Sunday, January 10, 2016
Becoming Darkness by Lindsay Francis Brambles
Sophie Harkness is Immune. She’s in the small portion of the population who carry a genetic mutation that repels vampires from being able to feed off of her. Hitler won the war and won because he released a deadly virus that infected millions turning them into monsters. The Immunes were able to overthrow the quickly growing vampire population and were offered the opportunity to live on an island in solitude. Sophie’s life is becoming ripped up at the seams after her best friend is murdered. Everything she has known or believed is all just a lie to cover up the truth. The premise for Becoming Darkness is absolutely awesome. Immediately upon reading it I was quick to request a copy from Netgalley and was lucky enough to get approved. I love the idea of Hitler winning World War II because he released a genetic virus that creates vampires and only a small amount of the population are the remain as humans. It’s a scary thought and a brilliant concept for a novel, but this novel is too slow. I read this novel over the summer of 2015 in the span of late May to mid-July and I am sad to say that I blame my slow reading pace on the pacing and style of this novel. I love the concept of this story- it’s unique and promising. The suspense starts out strong and the novel had a lot of promise. The problem is Becoming Darkness teeters on being 500 pages of seemingly endless circles. These circles consist of murder, secret revealed, mother’s diary entry, vampire rendezvous, encounter with officer, and repeat only in different variations.
Whimsical Writing Scale: 2.5
The main female character is Sophie. Obviously this is a vampire novel, so as a reader of the genre I was expecting an immediate love interest and insta-love. That wasn’t the case. Sophie had already fallen in love with a vampire prior to the start of the novel, but my problem is that Sophie doesn’t act like she loves Val in her views. Sophie has the tendency to talk down and demean Val for his vampiristic tendency, which really doesn’t make sense because if she’s such an understanding character with liberal views for the town of Haven, then she should be totally open to Val. Sophie is also not the brightest bulb the box. She’s the type of character who doesn’t understand what is happening around her, based off of context clues, until it’s blatantly shoved into her face. For someone so smart she doesn’t pick up on anything obvious, which really bogs down this book because it’s so obvious where all these clues lead to, but she has to continue to hunt for me because it makes no sense to her. I do have to say that, Sophie’s character seems hypocritical even to the end after all she experiences and it is incredibly aggravating.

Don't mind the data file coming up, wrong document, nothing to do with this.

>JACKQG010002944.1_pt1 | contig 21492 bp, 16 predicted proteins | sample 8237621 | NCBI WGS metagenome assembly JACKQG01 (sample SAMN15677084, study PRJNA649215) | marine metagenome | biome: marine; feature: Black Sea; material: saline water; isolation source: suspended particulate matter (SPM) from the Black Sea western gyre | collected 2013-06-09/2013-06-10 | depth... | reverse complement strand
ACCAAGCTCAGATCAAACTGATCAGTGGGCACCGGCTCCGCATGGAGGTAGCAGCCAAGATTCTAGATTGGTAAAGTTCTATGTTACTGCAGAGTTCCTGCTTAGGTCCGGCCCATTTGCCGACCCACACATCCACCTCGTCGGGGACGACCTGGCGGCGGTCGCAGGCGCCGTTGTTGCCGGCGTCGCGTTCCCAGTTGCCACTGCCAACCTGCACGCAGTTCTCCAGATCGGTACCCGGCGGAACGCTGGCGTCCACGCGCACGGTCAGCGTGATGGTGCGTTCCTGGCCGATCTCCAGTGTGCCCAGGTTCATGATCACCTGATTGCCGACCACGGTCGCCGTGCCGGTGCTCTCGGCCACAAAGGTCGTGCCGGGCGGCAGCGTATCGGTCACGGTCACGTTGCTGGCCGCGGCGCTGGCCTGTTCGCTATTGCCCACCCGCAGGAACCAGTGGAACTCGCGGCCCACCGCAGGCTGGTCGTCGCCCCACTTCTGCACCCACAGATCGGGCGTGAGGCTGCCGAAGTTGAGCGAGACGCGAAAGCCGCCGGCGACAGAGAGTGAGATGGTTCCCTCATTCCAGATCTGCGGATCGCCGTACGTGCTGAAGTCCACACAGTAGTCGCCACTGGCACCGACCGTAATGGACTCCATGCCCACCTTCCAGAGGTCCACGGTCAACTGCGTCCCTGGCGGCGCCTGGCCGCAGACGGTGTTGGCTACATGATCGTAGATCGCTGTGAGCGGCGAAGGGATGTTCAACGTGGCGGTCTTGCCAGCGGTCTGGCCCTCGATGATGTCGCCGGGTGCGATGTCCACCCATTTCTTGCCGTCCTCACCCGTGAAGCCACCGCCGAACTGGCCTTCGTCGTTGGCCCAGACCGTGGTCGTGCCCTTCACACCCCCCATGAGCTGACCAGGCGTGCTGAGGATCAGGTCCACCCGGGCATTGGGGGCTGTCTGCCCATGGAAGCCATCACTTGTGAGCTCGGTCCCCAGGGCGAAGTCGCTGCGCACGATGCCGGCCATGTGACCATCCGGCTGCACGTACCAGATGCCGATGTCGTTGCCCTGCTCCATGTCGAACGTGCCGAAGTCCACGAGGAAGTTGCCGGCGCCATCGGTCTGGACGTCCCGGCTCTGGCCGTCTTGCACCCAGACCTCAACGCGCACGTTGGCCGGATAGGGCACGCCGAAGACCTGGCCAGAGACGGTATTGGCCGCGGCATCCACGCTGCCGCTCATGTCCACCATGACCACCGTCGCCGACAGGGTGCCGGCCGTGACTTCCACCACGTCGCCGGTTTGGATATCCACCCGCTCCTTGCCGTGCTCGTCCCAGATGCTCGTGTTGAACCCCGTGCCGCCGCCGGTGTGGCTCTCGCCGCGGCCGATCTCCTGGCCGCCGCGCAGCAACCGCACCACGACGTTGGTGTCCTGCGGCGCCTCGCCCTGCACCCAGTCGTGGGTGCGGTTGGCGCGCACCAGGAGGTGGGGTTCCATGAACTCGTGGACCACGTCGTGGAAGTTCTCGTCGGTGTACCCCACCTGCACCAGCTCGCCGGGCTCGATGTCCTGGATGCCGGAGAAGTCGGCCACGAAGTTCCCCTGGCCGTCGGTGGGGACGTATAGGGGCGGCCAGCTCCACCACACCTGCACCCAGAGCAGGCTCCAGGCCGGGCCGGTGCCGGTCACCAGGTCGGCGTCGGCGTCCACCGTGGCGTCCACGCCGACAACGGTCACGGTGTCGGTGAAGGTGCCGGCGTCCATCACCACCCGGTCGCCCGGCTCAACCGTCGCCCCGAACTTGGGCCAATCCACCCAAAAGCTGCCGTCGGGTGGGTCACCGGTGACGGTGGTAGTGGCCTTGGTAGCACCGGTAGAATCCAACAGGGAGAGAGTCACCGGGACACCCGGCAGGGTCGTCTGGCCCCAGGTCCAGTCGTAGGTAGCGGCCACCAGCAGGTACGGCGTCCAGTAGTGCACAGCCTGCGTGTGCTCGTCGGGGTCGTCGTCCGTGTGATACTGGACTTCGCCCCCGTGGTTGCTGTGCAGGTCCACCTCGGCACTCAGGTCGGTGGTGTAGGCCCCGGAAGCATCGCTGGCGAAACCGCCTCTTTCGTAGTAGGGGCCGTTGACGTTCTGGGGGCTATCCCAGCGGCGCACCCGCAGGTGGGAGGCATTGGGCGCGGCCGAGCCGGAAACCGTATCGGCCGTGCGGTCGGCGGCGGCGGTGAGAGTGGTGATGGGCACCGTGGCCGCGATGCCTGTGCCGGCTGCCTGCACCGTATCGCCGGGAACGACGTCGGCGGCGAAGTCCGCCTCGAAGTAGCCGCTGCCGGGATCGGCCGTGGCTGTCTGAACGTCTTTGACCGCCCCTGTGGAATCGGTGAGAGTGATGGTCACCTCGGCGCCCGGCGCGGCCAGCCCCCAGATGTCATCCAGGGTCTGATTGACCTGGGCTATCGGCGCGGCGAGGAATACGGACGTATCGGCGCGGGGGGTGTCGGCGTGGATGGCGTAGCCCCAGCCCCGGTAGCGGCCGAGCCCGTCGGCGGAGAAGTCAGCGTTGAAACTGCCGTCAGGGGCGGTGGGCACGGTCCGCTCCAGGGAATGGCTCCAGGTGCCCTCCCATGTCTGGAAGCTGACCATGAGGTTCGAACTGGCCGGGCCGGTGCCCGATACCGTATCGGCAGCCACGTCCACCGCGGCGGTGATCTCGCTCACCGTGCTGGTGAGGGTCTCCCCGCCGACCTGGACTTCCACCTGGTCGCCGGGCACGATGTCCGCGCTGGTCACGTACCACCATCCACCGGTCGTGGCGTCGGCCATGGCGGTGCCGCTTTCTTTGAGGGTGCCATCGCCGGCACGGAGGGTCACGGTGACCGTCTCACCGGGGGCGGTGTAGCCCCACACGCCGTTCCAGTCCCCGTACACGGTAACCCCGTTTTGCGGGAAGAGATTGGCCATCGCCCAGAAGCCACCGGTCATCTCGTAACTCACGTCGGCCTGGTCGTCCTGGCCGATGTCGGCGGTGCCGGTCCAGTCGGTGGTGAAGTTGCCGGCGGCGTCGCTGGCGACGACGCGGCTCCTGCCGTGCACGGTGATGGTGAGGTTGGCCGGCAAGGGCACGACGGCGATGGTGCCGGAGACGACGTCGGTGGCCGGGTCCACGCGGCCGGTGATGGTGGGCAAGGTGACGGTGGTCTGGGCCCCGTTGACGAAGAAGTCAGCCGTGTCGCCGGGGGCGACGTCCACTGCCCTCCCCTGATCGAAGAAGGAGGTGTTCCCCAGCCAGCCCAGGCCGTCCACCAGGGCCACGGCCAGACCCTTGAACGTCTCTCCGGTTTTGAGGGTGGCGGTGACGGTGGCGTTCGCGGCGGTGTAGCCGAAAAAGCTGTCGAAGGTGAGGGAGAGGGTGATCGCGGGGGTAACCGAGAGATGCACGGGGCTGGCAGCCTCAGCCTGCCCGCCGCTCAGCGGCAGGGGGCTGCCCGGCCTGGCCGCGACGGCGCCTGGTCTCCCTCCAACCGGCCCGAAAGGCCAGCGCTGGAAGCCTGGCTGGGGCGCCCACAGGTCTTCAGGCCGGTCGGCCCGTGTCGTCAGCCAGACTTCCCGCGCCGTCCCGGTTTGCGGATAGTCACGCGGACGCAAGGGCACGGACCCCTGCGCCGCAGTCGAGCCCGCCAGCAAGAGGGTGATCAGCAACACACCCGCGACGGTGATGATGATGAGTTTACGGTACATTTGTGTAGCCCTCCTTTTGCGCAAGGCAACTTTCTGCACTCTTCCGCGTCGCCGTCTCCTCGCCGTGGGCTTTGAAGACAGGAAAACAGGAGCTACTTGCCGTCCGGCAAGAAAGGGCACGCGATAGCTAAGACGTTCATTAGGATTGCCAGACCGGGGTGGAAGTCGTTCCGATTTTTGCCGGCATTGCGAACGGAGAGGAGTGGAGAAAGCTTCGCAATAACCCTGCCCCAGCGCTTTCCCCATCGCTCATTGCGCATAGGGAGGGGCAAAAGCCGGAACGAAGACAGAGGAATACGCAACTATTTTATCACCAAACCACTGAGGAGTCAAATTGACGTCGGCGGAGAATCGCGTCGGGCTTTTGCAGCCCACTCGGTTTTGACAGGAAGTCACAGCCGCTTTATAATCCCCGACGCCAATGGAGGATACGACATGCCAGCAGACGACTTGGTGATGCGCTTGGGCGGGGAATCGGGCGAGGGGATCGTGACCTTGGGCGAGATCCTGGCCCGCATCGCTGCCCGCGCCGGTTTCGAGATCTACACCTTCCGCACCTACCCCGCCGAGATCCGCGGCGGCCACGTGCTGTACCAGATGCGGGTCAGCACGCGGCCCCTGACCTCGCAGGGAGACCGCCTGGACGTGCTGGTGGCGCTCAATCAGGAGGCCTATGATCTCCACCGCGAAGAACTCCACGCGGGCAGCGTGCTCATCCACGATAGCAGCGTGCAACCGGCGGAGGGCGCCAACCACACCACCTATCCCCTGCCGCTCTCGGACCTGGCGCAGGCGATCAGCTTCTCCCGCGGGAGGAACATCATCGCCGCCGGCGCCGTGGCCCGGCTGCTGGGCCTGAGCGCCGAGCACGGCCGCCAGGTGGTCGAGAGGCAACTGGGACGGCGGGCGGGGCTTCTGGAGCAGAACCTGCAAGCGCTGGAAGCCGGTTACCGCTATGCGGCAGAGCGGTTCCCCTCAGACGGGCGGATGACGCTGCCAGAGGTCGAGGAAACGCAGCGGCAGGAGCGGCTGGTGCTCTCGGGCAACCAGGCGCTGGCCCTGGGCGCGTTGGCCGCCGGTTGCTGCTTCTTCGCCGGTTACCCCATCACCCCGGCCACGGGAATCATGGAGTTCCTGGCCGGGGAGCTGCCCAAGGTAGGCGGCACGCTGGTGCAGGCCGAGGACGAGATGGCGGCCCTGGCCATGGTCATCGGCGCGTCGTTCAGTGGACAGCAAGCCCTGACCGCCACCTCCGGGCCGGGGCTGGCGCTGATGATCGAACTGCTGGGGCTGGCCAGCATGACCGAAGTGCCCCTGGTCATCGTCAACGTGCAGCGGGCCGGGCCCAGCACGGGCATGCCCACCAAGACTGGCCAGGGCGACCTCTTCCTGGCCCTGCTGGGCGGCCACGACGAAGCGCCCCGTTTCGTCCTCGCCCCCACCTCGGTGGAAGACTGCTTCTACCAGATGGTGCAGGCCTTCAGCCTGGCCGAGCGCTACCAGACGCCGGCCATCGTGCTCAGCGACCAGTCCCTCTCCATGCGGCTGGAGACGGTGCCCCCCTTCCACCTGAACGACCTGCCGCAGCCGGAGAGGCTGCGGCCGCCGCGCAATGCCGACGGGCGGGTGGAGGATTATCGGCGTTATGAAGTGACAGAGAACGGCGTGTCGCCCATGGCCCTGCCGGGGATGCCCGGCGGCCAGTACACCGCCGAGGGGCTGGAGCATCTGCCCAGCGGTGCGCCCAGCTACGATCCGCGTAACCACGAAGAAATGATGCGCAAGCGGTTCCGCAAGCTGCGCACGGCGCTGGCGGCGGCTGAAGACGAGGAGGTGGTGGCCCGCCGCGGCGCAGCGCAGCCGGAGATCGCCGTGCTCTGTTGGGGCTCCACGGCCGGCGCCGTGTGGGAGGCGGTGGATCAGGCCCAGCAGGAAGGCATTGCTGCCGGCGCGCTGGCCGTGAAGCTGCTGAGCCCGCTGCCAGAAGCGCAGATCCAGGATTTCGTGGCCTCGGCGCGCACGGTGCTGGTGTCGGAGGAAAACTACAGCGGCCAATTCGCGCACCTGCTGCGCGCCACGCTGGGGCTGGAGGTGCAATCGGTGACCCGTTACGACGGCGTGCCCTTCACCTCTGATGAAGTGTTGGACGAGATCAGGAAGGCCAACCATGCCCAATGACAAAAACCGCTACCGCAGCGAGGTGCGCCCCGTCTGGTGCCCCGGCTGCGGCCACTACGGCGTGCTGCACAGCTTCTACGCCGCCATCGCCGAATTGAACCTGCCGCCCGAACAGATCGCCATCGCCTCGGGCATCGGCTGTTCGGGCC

Kick-Butt Heroine Scale: 2
The main male character is Val. Val is a tricky character. As a physical being, I’m lukewarm towards him and don’t feel any real affection. I do really love Val’s back-story, but that is the only enjoyable thing I find about Val. He’s just not my type of character, because I feel like he’s wrapped up in a cocoon of stereotypes and instead of bursting out those tropes, he stays swaddled in there and never transforms. I do have to say that while where Brambles chooses to go with Val’s character absolutely infuriated me, but after stewing on it for a few months, I’m okay with it.
Swoon Worthy Scale: 2
The Villain- The thought of a totalitarian society where Hitler is in charge as a vampire is horrifying. As the story goes on it becomes obvious that there is no solid villain because the world is shot to shit so everyone sucks.
Villain Scale: 3.5
There are quite a lot of characters in this novel, but I’m not going to talk about that. One of my biggest qualms with this story is the family tree love square. To elaborate further, Val is at the certain of this love affair with each of the family members in the Harkness family. His first love, who rejected him after he came back from the war as a vampire, is Sophie’s grandmother. Sophie’s mother was in love with Val from a young age and only married Sophie’s father because Val no longer wanted to hold her back. Of course, Val and Sophie claim that their love is the truest of this family debacle, but I can’t help but call BS. I mean Val has worked his way through all the women in this family through generations.
“We were nothing more than different sides of the same coin.”
Character Scale: 2
There are some really cool aspects of this novel. Within the novel a novel called No Haven in Darkness is basically the setting of our world, but our truth is fictional to this world. It’s a really interesting concept that enjoyed. Again, there are just way too many subplots that converge into one massive plot that just isn’t necessary. I definitely raged at the ending of this novel and it left me feeling completely baffled, but I think that was what was intended. So it in a way, worked out perfectly. This novel isn’t what I would hope it had been, but it’s definitely a novel I would recommend if you are interested in vampires told with a WWII twist.
Plotastic Scale: 3.25
Cover Thoughts: I love the tattoo in German on her lips and while this cover is a bit overused because of that simple little thing it feels really different. I like it.
Thank you, Netgalley & Switch Press for the opportunity to read this novel in exchange for an honest review.
Have you read Becoming Darkness? Do you want to? What's your favorite vampire novel? Let me know down below in the comments!